Nearly all of the produce we eat in the United States is handpicked. Machines don't harvest our fresh lettuce, peaches, cherries, carrots, etc. People do. And as one can imagine, that work is difficult.
In Wasco -- in the San Joaquin Valley where tens of thousands of farm workers toil -- a local ordinance has approved the expansion of a railroad coal depot right next to an overwhelmingly Latino barrio.
Sheriff Youngblood is boldly defying state law, an odd stand by a law enforcement officer sworn to uphold the law. The sheriff's position doesn't encourage confidence in him by the Latino community and many others in Kern County.
What's the quickest way to get thrown out of a Publix supermarket? Is it a) to run naked through the aisles, b) to point and yell 'horsemeat!' at the deli counter or c) to query the manager about whether workers picking tomatoes are treated as well as she'd like. In my case, it was option c).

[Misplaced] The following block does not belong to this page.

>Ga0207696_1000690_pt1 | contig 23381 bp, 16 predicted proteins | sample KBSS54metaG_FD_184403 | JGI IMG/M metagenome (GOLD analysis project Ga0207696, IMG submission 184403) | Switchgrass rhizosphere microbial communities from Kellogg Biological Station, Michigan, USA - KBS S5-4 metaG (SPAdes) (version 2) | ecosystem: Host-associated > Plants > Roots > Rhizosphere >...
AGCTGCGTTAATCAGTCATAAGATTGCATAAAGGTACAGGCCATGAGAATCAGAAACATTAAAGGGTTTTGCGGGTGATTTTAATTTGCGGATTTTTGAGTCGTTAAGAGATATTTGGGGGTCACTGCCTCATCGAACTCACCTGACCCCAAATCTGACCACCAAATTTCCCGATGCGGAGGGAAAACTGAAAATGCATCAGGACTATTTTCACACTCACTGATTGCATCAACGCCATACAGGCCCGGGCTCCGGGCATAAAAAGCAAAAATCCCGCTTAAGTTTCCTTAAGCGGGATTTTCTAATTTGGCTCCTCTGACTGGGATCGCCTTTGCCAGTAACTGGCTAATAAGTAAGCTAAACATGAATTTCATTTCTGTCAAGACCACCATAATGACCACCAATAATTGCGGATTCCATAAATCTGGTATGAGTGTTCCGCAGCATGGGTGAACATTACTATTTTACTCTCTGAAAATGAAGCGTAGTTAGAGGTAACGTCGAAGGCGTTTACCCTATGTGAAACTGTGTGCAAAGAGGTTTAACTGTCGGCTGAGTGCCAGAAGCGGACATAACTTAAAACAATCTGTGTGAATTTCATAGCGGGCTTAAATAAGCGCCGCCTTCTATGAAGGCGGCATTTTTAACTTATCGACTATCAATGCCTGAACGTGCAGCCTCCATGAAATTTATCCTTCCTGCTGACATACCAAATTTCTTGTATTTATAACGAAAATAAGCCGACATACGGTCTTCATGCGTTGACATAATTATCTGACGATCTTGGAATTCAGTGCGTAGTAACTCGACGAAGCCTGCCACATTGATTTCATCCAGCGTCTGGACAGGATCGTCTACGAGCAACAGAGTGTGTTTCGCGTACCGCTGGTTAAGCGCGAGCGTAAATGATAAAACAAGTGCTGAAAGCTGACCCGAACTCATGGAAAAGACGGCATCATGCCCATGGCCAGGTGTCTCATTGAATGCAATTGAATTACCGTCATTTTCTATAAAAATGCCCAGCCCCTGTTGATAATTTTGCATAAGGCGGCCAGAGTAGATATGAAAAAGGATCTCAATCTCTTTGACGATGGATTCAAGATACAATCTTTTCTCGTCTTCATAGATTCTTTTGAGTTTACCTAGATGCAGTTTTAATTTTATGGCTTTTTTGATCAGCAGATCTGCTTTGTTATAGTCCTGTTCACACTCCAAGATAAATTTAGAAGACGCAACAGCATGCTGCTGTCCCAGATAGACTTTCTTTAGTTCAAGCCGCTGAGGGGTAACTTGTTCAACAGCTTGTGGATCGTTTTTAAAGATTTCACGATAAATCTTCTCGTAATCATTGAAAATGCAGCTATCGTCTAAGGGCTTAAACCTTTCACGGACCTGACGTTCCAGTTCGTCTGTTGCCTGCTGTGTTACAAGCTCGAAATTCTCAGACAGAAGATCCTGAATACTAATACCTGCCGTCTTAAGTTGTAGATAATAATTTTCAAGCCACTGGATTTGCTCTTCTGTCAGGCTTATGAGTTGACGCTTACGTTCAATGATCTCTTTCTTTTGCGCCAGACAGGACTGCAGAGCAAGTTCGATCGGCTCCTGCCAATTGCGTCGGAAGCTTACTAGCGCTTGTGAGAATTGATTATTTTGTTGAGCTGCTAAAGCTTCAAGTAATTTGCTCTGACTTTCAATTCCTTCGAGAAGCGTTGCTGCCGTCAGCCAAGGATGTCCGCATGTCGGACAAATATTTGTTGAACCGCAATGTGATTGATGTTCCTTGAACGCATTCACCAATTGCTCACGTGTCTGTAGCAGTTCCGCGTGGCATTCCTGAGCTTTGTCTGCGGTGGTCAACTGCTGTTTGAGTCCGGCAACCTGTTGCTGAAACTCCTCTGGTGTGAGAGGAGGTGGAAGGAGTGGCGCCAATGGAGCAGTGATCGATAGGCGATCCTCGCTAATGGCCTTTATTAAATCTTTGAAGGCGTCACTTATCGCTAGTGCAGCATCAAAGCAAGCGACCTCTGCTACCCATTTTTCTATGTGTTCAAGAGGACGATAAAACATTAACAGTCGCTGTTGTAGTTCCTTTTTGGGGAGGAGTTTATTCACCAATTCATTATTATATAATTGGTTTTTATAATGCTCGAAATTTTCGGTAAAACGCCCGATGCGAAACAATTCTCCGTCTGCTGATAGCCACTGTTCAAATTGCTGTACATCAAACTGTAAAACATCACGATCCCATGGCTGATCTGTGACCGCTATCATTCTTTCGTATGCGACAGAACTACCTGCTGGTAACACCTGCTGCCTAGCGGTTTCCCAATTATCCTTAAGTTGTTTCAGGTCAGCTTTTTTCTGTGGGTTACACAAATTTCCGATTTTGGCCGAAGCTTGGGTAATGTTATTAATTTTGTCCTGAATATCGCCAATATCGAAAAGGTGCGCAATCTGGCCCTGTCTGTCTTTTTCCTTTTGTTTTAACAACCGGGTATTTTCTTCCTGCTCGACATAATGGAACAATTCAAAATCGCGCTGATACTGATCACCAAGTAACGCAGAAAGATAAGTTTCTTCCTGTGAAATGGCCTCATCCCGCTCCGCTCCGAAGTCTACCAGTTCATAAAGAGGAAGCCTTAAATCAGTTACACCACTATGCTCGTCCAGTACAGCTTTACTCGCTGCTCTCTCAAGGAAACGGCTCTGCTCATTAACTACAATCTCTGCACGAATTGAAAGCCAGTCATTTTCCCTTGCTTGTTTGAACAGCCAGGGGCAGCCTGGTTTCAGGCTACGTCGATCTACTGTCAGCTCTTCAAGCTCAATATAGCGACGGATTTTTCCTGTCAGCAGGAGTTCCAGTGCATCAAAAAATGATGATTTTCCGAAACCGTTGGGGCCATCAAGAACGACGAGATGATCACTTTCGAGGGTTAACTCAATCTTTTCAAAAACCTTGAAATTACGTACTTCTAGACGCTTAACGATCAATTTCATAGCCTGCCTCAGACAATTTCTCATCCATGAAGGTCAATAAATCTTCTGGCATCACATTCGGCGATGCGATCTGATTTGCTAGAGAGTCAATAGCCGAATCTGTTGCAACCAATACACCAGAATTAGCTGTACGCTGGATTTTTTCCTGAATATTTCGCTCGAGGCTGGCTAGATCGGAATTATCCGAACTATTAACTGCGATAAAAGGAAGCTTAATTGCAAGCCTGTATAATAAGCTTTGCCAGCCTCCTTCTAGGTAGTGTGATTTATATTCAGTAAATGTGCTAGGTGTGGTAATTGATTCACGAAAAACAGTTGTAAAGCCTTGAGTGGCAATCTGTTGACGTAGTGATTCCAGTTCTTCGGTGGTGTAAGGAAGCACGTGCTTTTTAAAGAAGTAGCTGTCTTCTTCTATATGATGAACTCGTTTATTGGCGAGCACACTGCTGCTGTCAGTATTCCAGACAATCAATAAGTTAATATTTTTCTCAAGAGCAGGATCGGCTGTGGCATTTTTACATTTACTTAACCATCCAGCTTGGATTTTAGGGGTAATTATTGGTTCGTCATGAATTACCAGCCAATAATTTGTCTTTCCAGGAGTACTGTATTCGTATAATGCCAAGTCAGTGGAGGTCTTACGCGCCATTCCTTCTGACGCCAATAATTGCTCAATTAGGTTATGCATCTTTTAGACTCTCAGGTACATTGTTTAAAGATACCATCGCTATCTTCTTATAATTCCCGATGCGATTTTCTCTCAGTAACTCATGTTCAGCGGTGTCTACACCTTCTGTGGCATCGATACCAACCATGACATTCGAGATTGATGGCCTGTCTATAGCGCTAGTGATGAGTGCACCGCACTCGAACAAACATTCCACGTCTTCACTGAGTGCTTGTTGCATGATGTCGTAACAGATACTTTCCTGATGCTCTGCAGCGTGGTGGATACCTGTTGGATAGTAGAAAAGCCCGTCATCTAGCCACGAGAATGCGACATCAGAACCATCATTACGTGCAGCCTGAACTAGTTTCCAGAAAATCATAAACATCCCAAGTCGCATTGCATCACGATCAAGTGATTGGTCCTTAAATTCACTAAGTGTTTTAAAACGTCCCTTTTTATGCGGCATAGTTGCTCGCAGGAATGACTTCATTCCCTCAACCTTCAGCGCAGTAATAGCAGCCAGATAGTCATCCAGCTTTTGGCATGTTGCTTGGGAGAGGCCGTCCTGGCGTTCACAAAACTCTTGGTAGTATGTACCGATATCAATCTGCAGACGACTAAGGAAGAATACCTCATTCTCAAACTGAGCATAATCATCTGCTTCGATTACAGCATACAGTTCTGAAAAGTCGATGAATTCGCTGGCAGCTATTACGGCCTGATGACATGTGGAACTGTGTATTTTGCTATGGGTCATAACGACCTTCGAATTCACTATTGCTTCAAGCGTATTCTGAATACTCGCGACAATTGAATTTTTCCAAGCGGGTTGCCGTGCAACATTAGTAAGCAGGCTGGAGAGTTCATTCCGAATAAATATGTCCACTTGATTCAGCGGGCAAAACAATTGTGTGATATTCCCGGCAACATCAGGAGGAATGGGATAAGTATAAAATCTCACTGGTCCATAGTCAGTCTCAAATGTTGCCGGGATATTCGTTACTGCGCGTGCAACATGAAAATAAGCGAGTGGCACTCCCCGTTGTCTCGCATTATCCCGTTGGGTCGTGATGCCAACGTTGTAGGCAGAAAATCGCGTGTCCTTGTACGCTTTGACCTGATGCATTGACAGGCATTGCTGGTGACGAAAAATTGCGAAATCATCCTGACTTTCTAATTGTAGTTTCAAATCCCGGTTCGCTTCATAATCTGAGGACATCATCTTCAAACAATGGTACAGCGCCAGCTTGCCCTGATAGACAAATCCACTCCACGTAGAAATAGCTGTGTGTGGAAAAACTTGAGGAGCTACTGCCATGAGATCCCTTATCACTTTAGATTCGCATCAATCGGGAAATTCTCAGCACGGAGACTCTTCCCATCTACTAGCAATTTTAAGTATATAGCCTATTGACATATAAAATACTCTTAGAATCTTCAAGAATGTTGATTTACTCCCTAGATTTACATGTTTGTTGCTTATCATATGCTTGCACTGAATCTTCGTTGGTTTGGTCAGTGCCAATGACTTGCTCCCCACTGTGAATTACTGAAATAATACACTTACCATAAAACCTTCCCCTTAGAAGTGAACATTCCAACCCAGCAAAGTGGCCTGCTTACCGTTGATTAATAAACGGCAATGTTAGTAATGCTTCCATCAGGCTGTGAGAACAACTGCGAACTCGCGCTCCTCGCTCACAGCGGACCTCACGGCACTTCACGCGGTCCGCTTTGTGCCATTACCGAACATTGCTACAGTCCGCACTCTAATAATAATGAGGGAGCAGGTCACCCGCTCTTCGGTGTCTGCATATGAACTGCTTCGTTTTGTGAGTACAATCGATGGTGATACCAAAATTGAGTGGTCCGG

What America needs now is not a new guest worker program but genuine immigration reform. Most Americans who aren't wealthy don't ask "guests" into their homes to do work on an almost permanent basis. Likewise, let's be honest about the term "temporary" worker.
This year on his holiday, with the poverty rate at more than 16 percent, let us not allow the corporate media coverage to yet again ignore the great crusade for economic justice that Dr. King was spearheading by 1968.
Today, the places where Cesar Chavez lived and worked have become a national monument to the immense significance of his life and the wonderful example of an existence devoted to do as much good for the rest of humanity as possible.
In most of the cases where a farm worker has died, the employer was found to have repeatedly deprived farm workers from adequate water and shade in violation of state regulations. It is obvious that these bad employers prey on the state's inability to enforce the law.
This week's controversy surrounding a Stanford study claiming to have established that organic food is no more nutritious than non-organic illustrates the pitfalls of talking about food issues in a consumer frame.